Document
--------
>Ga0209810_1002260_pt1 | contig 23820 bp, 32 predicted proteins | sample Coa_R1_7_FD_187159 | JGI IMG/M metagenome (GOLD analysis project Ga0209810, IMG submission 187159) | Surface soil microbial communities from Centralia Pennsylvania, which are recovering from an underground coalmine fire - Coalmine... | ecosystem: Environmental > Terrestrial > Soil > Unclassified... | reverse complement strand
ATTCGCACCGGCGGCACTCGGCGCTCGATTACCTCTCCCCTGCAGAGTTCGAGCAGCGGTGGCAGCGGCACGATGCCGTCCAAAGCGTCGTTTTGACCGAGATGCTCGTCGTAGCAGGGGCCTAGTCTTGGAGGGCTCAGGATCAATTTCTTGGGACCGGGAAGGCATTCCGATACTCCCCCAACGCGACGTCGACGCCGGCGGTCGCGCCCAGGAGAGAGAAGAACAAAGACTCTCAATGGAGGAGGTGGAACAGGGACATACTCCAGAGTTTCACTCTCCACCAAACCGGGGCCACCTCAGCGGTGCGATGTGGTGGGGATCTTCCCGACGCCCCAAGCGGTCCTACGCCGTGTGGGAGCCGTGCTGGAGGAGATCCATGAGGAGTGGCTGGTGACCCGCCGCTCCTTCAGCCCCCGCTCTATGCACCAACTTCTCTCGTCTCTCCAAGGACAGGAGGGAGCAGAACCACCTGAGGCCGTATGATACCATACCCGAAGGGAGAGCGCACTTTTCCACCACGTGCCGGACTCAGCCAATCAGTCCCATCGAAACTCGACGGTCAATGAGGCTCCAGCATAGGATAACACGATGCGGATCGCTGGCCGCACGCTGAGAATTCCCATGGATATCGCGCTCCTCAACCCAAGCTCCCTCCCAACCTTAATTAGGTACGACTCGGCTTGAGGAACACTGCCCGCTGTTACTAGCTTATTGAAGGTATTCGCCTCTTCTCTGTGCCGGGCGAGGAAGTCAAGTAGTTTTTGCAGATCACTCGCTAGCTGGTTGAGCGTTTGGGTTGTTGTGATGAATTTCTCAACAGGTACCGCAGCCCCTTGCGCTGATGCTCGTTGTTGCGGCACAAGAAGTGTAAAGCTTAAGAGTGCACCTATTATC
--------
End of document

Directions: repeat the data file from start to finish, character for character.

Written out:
>Ga0209810_1002260_pt1 | contig 23820 bp, 32 predicted proteins | sample Coa_R1_7_FD_187159 | JGI IMG/M metagenome (GOLD analysis project Ga0209810, IMG submission 187159) | Surface soil microbial communities from Centralia Pennsylvania, which are recovering from an underground coalmine fire - Coalmine... | ecosystem: Environmental > Terrestrial > Soil > Unclassified... | reverse complement strand
ATTCGCACCGGCGGCACTCGGCGCTCGATTACCTCTCCCCTGCAGAGTTCGAGCAGCGGTGGCAGCGGCACGATGCCGTCCAAAGCGTCGTTTTGACCGAGATGCTCGTCGTAGCAGGGGCCTAGTCTTGGAGGGCTCAGGATCAATTTCTTGGGACCGGGAAGGCATTCCGATACTCCCCCAACGCGACGTCGACGCCGGCGGTCGCGCCCAGGAGAGAGAAGAACAAAGACTCTCAATGGAGGAGGTGGAACAGGGACATACTCCAGAGTTTCACTCTCCACCAAACCGGGGCCACCTCAGCGGTGCGATGTGGTGGGGATCTTCCCGACGCCCCAAGCGGTCCTACGCCGTGTGGGAGCCGTGCTGGAGGAGATCCATGAGGAGTGGCTGGTGACCCGCCGCTCCTTCAGCCCCCGCTCTATGCACCAACTTCTCTCGTCTCTCCAAGGACAGGAGGGAGCAGAACCACCTGAGGCCGTATGATACCATACCCGAAGGGAGAGCGCACTTTTCCACCACGTGCCGGACTCAGCCAATCAGTCCCATCGAAACTCGACGGTCAATGAGGCTCCAGCATAGGATAACACGATGCGGATCGCTGGCCGCACGCTGAGAATTCCCATGGATATCGCGCTCCTCAACCCAAGCTCCCTCCCAACCTTAATTAGGTACGACTCGGCTTGAGGAACACTGCCCGCTGTTACTAGCTTATTGAAGGTATTCGCCTCTTCTCTGTGCCGGGCGAGGAAGTCAAGTAGTTTTTGCAGATCACTCGCTAGCTGGTTGAGCGTTTGGGTTGTTGTGATGAATTTCTCAACAGGTACCGCAGCCCCTTGCGCTGATGCTCGTTGTTGCGGCACAAGAAGTGTAAAGCTTAAGAGTGCACCTATTATC